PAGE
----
Kozo, M. & Polimeni, J. M. (2012, Jan). Uranium reserve, nuclear fuel cycle delusion, CO2 emissions from the sea, and electricity supply: Reflections after the fuel meltdown of the Fukushima Nuclear Power Units. Ecological Economics, 73, 1-6.
Abstract: The Great Tohoku–Kanto earthquake and the resulting tsunami have brought considerable attention to the issue of building new nuclear power plants. In this paper we argue that nuclear power is not a sustainable solution to energy problems. First, we explore the stock of uranium-235 and the different methods, fast breeder and MOX fuel reactors, developed by the nuclear power industry to exploit this resource.
Second, we show that these fuel reactors are not feasible.
Third, we show that the claim that nuclear energy can be used to reduce CO2 emissions is false: the emissions from the increased water evaporation from nuclear power generation must be accounted for.
In the case of Japan, water from nuclear power plants is drained into the surrounding sea, raising the water temperature which has an adverse effect on the immediate ecosystem, as well as increasing CO2 emissions from increased water evaporation from the sea...China's decision to pursue reprocessing and MOX fuel makes more sense when understood in the context of Japan's decisions about reprocessing nuclear fuel.
Nuclear energy is directly linked to Hobbesian views of state security because it provides the infrastructure for producing endless atomic weapons.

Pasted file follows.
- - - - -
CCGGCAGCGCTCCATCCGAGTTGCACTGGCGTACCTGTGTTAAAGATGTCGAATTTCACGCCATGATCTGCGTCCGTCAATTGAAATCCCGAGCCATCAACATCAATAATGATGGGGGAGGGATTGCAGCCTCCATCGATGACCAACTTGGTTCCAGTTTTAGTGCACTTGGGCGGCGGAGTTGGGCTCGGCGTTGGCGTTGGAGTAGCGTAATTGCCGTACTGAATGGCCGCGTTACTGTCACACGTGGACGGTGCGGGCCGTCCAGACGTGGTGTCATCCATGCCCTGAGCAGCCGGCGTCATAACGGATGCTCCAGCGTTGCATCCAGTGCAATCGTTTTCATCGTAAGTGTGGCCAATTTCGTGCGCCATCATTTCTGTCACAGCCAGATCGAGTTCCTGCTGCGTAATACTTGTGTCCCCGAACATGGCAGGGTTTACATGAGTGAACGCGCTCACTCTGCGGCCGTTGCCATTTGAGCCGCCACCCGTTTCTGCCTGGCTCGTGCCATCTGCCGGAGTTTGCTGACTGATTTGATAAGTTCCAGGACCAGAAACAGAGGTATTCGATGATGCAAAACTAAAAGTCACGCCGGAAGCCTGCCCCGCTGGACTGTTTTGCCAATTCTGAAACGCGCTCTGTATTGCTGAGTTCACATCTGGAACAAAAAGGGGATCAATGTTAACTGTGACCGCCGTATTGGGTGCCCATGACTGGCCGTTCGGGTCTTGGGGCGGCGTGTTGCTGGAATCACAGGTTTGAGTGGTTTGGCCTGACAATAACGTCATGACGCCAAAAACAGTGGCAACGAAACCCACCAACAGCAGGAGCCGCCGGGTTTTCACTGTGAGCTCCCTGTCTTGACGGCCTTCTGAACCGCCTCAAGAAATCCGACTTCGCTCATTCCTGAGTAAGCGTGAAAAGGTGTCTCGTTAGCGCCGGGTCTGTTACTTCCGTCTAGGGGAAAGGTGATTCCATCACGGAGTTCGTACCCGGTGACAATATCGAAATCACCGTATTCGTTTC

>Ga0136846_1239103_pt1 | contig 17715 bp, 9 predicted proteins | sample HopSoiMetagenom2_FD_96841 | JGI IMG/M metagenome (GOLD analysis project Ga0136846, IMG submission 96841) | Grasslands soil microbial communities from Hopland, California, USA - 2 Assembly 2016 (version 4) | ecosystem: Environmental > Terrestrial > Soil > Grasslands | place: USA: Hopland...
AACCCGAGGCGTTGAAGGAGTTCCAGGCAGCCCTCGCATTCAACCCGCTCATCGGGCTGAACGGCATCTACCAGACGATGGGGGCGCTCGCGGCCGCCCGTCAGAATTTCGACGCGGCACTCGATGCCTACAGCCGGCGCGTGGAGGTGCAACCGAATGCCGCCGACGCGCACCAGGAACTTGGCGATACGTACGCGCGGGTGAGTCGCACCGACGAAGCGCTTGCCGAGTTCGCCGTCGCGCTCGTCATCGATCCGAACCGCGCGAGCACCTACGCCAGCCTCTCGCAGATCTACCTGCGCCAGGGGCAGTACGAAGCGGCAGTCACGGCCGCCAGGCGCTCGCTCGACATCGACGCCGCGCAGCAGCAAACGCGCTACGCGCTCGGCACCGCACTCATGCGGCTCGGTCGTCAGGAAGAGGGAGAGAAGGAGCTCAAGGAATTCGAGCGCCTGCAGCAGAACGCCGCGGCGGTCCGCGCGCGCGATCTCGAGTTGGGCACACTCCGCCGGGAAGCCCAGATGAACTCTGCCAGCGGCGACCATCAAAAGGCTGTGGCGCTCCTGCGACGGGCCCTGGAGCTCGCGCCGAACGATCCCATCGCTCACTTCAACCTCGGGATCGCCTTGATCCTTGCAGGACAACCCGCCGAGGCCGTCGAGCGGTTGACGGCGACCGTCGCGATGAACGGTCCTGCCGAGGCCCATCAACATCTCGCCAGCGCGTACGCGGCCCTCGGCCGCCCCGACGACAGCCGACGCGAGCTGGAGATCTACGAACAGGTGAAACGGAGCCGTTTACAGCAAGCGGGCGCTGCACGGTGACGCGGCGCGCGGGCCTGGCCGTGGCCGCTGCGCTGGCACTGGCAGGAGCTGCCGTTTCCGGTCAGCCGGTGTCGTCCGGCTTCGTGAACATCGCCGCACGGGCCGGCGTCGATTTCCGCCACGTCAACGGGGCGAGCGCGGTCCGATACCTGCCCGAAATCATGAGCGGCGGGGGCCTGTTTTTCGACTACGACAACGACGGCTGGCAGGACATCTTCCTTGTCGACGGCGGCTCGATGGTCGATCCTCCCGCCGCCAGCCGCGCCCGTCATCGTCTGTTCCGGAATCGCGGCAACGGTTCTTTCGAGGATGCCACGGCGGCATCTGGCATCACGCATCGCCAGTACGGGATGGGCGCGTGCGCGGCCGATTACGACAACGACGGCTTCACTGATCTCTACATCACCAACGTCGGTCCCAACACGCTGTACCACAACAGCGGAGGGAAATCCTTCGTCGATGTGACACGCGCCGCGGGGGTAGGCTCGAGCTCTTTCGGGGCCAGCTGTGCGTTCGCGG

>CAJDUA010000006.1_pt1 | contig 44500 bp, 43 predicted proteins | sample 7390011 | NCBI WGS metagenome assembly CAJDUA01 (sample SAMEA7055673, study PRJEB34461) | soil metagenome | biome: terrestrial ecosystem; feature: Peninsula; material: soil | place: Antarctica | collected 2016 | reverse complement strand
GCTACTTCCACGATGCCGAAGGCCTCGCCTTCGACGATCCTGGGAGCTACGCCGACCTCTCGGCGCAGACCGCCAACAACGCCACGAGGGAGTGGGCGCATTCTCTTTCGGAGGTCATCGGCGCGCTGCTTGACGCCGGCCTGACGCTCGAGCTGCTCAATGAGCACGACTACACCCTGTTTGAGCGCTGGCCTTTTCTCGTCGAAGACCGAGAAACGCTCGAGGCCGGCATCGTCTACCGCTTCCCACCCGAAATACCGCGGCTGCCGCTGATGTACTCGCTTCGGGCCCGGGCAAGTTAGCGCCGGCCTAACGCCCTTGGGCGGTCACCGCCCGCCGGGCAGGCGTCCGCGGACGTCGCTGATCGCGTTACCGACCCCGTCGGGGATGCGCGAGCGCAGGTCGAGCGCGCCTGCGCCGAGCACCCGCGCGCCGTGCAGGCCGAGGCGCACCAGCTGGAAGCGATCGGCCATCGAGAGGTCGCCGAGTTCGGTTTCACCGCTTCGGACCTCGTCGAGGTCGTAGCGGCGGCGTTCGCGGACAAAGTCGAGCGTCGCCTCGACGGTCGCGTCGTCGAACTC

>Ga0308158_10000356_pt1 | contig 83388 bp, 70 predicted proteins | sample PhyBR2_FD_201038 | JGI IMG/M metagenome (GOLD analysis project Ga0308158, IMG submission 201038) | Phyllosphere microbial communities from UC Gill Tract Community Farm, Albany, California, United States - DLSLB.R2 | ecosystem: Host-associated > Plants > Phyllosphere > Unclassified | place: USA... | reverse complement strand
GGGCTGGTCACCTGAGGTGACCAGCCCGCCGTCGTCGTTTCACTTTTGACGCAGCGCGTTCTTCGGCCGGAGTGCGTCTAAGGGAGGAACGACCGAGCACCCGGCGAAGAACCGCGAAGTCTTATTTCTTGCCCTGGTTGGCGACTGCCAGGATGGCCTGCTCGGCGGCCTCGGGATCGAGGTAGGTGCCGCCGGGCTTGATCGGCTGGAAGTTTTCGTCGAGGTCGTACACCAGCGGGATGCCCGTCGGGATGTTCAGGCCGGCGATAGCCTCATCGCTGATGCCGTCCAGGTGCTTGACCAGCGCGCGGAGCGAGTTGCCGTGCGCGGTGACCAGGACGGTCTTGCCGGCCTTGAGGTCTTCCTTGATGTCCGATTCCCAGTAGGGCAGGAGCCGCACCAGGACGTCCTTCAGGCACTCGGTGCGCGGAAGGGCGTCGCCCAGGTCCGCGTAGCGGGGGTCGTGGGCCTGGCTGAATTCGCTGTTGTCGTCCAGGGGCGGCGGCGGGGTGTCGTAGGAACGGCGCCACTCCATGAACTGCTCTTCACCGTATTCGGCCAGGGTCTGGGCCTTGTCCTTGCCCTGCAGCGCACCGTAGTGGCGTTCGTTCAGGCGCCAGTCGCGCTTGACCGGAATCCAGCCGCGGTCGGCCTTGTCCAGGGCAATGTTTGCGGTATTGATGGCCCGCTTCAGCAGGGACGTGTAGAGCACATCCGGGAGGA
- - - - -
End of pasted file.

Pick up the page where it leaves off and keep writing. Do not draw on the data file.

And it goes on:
Even the most dangerous nuclear technologies will likely be pursued when they are seen as directly facilitating the power of nuclear "deterrence."
After rising to nuclear supremacy, the US stressed non-proliferation of nuclear weapons among other nations, as described in Foreign Affairs and the US:
Non-proliferation is a noble goal, but it can also be subverted.Keir A. Lieber and Daryl G. Press. The Rise of US Nuclear Primacy. March/April 2006.The Rise of U.S. Nuclear Primacy. Foreign Affairs, https://www.foreignaffairs.com/articles/united-states/2006-03-01/rise-us-nuclear-primacy
Non-proliferation only works in a global context of mutual TRUST and mutual disarmament. We are, unfortunately, far from that context. So nations pursue risky "civilian" nuclear energy projects to promote their national security.
Thankfully, public opinion generally understands that nuclear projects are inherently risky and threaten their children and children's children.